Industry Insights

Two-Thirds of Accountants Want An Accountant President

Finance professionals would prefer to vote an accountant for president. Here’s why they think accounting’s skill set would translate well to the Oval Office.

In the history of the United States, 45 people have served in the office of President. Prior to taking the oath of office, 26 of them—58%—were lawyers. Twenty-two have had military experience, including nine generals. US presidents have been former farmers, actors, academics, teachers, surveyors, and doctors.

Number of accountants: zero.

Given that the Executive branch spends about $4 trillion a year, you’d think some accountancy at the top would be a good thing. And yet, despite more than twenty contenders having already entered the race for 2020, none of them claim accounting as their primary background.

So to find out what the presidency of an accountant would look like, we decided to ask you.

Two weeks ago, we surveyed the Abacus community of finance and accounting professionals on how they felt an accountant would perform as the President of the United States. Their replies revealed a general confidence that the profession’s training and mindset would translate well to leading the nation.

An accountant would fare better on economic issues.

While our respondents felt an accountant president (APOTUS) would slightly outperform their predecessors overall, the real hope was that the individual’s knowledge on economic and fiscal issues would outclass the typical president.

In the real world, people trained in finance or economics tend to get elected when their government has an economic mess to clean up. These leaders, known as “technocrats” for their technical approach to governing, stand in contrast to more traditional politicians, who usually trade on rhetoric, charisma, and other soft skills. It would be interesting to gauge the degree to which our survey respondents imagined their hypothetical APOTUS to be a technocrat, as opposed to, say, a charming populist who happened to be a CPA.

The accounting skills a president needs most

The most important accounting-related skill the APOTUS brings to the table is financial literacy. Beyond that, the respondents identified the importance of forward planning: risk reduction, analysis, budgeting, forecasting.

This result arguably revealed what accountants believe to be the true nature of their jobs. Sure, making sure past behavior lines up is important—think month-end close, audit preparation, and so on—but the respondents actually viewed their jobs as much closer aligned with the forward-looking role of a leader.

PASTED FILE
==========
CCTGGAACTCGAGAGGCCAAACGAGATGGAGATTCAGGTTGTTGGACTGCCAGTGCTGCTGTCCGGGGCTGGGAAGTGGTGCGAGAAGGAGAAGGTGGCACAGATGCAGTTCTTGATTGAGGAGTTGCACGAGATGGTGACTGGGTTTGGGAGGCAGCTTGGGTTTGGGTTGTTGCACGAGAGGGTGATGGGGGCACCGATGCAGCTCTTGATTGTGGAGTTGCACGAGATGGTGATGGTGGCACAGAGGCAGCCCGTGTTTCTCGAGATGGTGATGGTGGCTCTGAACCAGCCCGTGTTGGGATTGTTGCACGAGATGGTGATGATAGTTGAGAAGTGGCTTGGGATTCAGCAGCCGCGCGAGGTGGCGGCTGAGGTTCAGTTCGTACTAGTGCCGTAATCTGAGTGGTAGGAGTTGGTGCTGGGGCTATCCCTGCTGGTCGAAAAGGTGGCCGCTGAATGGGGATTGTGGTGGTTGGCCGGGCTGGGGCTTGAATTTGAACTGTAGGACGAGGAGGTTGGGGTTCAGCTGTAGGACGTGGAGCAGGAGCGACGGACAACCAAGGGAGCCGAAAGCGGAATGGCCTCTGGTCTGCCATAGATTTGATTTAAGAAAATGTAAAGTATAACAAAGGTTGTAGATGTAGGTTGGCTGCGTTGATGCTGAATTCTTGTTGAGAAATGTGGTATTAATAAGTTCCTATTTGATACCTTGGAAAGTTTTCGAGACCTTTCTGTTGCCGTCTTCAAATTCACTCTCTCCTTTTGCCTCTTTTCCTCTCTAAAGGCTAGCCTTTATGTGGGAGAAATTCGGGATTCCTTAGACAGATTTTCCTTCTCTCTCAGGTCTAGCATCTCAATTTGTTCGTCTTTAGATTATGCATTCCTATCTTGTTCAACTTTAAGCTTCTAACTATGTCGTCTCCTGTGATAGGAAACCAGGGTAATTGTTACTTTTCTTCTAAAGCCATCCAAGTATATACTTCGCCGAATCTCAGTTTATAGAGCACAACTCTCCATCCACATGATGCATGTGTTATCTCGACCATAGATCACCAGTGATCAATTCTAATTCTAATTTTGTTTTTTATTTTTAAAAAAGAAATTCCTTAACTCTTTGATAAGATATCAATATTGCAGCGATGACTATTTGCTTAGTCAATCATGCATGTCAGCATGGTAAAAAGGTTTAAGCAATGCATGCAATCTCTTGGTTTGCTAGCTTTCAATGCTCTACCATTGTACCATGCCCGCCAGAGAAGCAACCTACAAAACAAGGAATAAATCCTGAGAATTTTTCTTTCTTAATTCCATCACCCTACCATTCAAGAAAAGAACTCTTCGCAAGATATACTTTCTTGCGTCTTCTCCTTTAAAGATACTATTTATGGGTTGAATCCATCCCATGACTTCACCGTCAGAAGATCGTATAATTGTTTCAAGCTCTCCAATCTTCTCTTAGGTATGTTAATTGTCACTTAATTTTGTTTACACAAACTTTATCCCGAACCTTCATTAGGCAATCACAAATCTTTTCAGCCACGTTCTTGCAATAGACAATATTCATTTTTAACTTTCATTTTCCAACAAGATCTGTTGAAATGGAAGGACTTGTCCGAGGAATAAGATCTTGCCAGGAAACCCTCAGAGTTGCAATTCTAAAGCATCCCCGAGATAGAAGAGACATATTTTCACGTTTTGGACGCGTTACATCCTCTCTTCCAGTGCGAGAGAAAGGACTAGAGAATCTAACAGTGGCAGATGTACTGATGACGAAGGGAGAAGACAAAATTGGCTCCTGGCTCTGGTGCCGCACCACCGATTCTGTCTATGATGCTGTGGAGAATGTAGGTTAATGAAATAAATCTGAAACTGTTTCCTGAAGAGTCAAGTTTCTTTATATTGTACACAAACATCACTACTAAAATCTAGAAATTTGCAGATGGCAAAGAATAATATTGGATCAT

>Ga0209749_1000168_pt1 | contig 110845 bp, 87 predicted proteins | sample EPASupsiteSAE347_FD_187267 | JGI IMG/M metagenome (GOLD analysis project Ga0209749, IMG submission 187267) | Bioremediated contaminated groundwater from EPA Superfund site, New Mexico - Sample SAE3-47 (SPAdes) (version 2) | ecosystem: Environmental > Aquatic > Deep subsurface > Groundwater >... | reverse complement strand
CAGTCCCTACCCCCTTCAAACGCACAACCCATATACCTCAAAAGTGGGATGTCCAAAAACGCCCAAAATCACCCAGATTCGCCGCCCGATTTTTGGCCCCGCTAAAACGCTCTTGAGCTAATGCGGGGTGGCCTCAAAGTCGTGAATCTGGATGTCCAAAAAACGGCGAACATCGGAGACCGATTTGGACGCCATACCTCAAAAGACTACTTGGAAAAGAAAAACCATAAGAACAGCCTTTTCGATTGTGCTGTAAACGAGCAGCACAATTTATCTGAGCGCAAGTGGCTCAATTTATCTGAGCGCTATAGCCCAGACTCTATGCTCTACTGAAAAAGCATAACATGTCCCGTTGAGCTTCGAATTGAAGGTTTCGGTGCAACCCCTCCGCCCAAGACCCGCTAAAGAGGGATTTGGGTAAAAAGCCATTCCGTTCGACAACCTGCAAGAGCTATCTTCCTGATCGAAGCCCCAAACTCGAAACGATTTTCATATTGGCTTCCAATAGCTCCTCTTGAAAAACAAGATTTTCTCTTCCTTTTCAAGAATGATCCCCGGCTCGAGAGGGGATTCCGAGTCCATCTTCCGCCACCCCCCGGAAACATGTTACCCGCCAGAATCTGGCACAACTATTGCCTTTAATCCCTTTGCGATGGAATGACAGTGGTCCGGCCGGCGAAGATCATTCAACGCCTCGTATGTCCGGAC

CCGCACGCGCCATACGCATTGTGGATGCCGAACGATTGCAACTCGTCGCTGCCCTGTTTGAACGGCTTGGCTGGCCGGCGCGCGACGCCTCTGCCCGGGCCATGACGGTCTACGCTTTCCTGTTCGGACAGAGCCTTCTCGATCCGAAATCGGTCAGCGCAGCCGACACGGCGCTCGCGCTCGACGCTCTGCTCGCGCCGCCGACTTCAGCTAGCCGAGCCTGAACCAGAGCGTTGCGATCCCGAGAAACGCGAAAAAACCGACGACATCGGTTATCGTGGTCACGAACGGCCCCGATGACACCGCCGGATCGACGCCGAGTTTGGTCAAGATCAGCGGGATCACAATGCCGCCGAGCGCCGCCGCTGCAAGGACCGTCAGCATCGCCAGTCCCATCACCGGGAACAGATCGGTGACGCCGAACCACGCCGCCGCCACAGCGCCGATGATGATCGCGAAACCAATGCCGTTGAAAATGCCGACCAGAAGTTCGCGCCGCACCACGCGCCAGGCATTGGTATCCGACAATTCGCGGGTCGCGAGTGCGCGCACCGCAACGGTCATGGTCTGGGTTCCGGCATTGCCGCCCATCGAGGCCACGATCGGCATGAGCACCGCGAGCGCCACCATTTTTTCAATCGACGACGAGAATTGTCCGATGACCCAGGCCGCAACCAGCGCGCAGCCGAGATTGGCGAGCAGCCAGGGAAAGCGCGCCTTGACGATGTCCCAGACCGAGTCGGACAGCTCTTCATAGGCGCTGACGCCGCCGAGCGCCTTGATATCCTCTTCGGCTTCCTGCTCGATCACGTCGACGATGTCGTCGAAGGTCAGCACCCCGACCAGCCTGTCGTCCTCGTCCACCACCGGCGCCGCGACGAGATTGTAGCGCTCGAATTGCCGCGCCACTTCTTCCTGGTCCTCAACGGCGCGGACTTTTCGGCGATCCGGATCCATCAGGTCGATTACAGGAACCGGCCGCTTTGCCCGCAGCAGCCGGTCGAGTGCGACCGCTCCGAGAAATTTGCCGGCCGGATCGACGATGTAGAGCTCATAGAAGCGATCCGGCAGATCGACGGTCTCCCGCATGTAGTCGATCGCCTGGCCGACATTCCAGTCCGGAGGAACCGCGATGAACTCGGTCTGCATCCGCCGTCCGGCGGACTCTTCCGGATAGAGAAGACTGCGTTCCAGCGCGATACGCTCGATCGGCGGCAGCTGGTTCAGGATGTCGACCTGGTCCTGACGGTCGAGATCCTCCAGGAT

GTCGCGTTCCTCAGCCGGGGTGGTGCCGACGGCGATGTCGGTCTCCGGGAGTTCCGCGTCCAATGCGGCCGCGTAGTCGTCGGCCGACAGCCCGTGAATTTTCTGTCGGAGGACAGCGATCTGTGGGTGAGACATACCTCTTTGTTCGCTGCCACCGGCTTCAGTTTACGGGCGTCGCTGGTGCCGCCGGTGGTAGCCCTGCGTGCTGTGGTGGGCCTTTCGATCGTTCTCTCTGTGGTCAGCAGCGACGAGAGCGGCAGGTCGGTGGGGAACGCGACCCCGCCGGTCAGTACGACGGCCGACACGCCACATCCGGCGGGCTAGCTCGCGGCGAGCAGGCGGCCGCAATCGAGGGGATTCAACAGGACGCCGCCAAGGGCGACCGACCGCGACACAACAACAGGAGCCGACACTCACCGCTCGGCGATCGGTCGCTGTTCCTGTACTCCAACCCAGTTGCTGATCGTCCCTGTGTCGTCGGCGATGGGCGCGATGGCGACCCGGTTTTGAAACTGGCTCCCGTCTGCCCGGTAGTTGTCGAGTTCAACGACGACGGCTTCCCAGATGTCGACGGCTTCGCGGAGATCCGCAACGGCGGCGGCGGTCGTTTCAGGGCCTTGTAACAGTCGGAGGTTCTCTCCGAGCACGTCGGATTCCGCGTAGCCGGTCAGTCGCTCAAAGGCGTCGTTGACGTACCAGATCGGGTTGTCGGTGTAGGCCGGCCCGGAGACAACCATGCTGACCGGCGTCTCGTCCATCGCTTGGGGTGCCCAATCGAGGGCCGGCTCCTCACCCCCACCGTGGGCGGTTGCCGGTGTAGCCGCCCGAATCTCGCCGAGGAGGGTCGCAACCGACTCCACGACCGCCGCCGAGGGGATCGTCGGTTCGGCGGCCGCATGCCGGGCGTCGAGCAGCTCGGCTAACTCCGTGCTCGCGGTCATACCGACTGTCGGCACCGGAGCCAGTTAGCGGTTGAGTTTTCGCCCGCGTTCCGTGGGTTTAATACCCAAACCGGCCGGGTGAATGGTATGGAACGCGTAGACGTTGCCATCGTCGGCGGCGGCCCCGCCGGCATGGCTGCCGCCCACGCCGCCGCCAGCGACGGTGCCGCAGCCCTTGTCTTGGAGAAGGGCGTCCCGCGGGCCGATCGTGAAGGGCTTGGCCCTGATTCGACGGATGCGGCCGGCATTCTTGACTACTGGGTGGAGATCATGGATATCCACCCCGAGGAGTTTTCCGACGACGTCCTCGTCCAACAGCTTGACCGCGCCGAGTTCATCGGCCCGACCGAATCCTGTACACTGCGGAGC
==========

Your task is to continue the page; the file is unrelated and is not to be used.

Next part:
Just look at some of the most POTUS-relevant accounting skills they wrote in:

  • Forecasting skills and the ability to see long-term implications of spending more than you have
  • Opportunity costs – every dollar spent on one program directly takes away from spending on another
  • Long term financial consequences of a decision in the near term
  • Negotiating skills
  • Forecasting
  • FP&A

The agenda of an accountant president

The survey invited respondents to imagine the platform and policies of an APOTUS—and, critically, whether they would support it. The consensus, not surprisingly, was fiscal responsibility. Here were some of the responses:

“Choosing to spend money where the greatest return on investment would be. If I give you X, what do I get in return? I would support this type of spending policy. I don’t mind paying taxes. I just want something in return, i.e. less crime, cleaner roadways, better healthcare.”

“Rein in spending, specifically on entitlements. They are larger and growing faster than any other type of government spending. National debt is a ticking time bomb, and there’s no amount of taxation that will offset the current rate of government spending.”

“Reform government pension system to a 401k model. Elected official commits a crime, no more health insurance and forgoes pension. Term limit 8 years. The cost of any new law must be cost neutral during the term of the president—none of this 10-year horizon. Specific taxes must be used for the same purpose. Washington, DC must have representation. Get an immigration policy in place.”

“Understanding financial management from a business context (and not viewing the country as a business the way our current president does) could seriously help our country.”

Accounting campaign slogans

We invited our audience to submit any slogans they might hear during the campaign of an aspiring APOTUS. Some seemed promising:

  • There’s More to the Middle Than Either Extreme
  • Eliminate The Debt
  • A Return To Fiscal Sanity
  • Let America Become Prosperous and Profitable
  • Accountability Assured

Two-thirds would prefer an accountant president

Finally, our audience of finance professionals—over half of which were CFOs, Controllers, or VPs—did overall report a preference for a president that knows how to balance the books. Or, more to the point, knows how to link the fiscal position of today with the desired outcomes of the future.

Related Posts